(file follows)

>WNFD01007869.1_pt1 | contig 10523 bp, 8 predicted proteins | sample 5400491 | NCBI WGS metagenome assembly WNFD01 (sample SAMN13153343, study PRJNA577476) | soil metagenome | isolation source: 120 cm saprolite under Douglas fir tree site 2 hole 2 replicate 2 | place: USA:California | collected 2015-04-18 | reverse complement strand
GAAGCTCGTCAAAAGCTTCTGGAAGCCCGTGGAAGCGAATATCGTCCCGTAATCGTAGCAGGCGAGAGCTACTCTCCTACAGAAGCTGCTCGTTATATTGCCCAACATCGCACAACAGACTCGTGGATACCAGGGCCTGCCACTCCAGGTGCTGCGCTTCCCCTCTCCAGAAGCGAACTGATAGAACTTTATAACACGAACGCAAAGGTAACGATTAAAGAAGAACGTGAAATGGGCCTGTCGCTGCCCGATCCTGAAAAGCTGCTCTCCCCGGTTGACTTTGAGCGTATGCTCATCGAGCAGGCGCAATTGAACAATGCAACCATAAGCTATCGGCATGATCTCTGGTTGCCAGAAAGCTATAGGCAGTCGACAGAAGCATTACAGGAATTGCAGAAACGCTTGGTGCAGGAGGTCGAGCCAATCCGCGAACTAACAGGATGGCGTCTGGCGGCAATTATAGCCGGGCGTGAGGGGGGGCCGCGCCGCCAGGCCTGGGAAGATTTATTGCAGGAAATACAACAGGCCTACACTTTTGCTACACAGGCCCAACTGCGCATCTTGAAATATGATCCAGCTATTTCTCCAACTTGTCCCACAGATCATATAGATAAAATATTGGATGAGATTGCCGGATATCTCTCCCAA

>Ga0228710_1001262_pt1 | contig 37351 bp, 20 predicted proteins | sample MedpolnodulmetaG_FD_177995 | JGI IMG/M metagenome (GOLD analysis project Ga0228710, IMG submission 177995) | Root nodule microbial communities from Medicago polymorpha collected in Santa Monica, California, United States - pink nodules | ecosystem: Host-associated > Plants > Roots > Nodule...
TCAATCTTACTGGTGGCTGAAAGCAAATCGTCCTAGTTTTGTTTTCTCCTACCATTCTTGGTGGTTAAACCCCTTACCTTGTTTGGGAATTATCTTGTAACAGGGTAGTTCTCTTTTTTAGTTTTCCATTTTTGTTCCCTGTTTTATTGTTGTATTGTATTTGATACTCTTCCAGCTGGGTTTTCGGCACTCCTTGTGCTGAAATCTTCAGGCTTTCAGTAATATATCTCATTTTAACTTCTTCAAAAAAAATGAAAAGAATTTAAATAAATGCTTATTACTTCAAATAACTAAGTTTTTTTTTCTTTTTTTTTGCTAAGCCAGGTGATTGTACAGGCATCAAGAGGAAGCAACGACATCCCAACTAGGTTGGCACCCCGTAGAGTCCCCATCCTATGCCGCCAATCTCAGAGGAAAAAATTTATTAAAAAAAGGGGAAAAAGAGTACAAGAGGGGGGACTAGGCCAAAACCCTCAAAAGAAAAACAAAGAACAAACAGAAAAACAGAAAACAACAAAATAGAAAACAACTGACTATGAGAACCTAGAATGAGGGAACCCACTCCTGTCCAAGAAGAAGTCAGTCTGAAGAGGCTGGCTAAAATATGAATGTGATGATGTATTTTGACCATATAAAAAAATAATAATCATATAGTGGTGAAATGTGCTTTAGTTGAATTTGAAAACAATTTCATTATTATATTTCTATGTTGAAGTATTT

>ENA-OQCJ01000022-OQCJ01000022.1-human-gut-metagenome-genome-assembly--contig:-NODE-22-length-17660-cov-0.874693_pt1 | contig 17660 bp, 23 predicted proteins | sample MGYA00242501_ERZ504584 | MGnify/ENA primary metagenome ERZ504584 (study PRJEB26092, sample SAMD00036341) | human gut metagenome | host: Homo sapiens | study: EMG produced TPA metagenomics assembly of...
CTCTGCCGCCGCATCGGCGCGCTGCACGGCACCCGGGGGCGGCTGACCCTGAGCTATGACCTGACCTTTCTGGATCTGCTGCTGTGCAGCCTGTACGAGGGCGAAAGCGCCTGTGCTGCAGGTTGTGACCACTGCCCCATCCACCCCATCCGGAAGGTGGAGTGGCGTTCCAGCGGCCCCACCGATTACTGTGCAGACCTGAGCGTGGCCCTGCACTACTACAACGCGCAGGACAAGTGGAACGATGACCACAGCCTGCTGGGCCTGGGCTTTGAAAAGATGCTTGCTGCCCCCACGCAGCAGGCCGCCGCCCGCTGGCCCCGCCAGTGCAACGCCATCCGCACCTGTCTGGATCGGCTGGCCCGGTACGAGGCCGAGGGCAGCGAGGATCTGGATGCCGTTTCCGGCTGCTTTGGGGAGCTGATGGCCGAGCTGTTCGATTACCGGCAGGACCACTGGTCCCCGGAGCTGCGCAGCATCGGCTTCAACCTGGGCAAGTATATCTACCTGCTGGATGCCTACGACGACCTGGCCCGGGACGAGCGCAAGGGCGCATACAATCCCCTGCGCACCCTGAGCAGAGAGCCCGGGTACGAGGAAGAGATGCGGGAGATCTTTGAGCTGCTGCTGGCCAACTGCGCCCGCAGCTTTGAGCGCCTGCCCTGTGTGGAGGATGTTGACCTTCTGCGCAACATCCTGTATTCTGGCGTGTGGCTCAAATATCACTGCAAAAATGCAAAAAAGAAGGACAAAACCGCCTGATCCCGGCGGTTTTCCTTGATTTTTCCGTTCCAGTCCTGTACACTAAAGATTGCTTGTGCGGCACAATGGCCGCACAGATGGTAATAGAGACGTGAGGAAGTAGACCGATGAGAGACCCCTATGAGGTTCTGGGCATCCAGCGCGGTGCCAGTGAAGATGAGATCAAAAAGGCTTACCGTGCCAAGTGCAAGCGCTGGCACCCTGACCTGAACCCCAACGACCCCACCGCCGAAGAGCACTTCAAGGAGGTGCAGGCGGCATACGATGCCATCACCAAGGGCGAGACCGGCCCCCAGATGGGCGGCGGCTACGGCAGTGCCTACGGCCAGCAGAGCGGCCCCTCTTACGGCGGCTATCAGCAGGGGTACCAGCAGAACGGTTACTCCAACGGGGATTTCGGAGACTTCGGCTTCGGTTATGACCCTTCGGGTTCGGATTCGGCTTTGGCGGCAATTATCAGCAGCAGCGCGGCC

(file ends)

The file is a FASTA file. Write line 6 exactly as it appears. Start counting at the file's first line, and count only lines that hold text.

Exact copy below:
CTCTGCCGCCGCATCGGCGCGCTGCACGGCACCCGGGGGCGGCTGACCCTGAGCTATGACCTGACCTTTCTGGATCTGCTGCTGTGCAGCCTGTACGAGGGCGAAAGCGCCTGTGCTGCAGGTTGTGACCACTGCCCCATCCACCCCATCCGGAAGGTGGAGTGGCGTTCCAGCGGCCCCACCGATTACTGTGCAGACCTGAGCGTGGCCCTGCACTACTACAACGCGCAGGACAAGTGGAACGATGACCACAGCCTGCTGGGCCTGGGCTTTGAAAAGATGCTTGCTGCCCCCACGCAGCAGGCCGCCGCCCGCTGGCCCCGCCAGTGCAACGCCATCCGCACCTGTCTGGATCGGCTGGCCCGGTACGAGGCCGAGGGCAGCGAGGATCTGGATGCCGTTTCCGGCTGCTTTGGGGAGCTGATGGCCGAGCTGTTCGATTACCGGCAGGACCACTGGTCCCCGGAGCTGCGCAGCATCGGCTTCAACCTGGGCAAGTATATCTACCTGCTGGATGCCTACGACGACCTGGCCCGGGACGAGCGCAAGGGCGCATACAATCCCCTGCGCACCCTGAGCAGAGAGCCCGGGTACGAGGAAGAGATGCGGGAGATCTTTGAGCTGCTGCTGGCCAACTGCGCCCGCAGCTTTGAGCGCCTGCCCTGTGTGGAGGATGTTGACCTTCTGCGCAACATCCTGTATTCTGGCGTGTGGCTCAAATATCACTGCAAAAATGCAAAAAAGAAGGACAAAACCGCCTGATCCCGGCGGTTTTCCTTGATTTTTCCGTTCCAGTCCTGTACACTAAAGATTGCTTGTGCGGCACAATGGCCGCACAGATGGTAATAGAGACGTGAGGAAGTAGACCGATGAGAGACCCCTATGAGGTTCTGGGCATCCAGCGCGGTGCCAGTGAAGATGAGATCAAAAAGGCTTACCGTGCCAAGTGCAAGCGCTGGCACCCTGACCTGAACCCCAACGACCCCACCGCCGAAGAGCACTTCAAGGAGGTGCAGGCGGCATACGATGCCATCACCAAGGGCGAGACCGGCCCCCAGATGGGCGGCGGCTACGGCAGTGCCTACGGCCAGCAGAGCGGCCCCTCTTACGGCGGCTATCAGCAGGGGTACCAGCAGAACGGTTACTCCAACGGGGATTTCGGAGACTTCGGCTTCGGTTATGACCCTTCGGGTTCGGATTCGGCTTTGGCGGCAATTATCAGCAGCAGCGCGGCC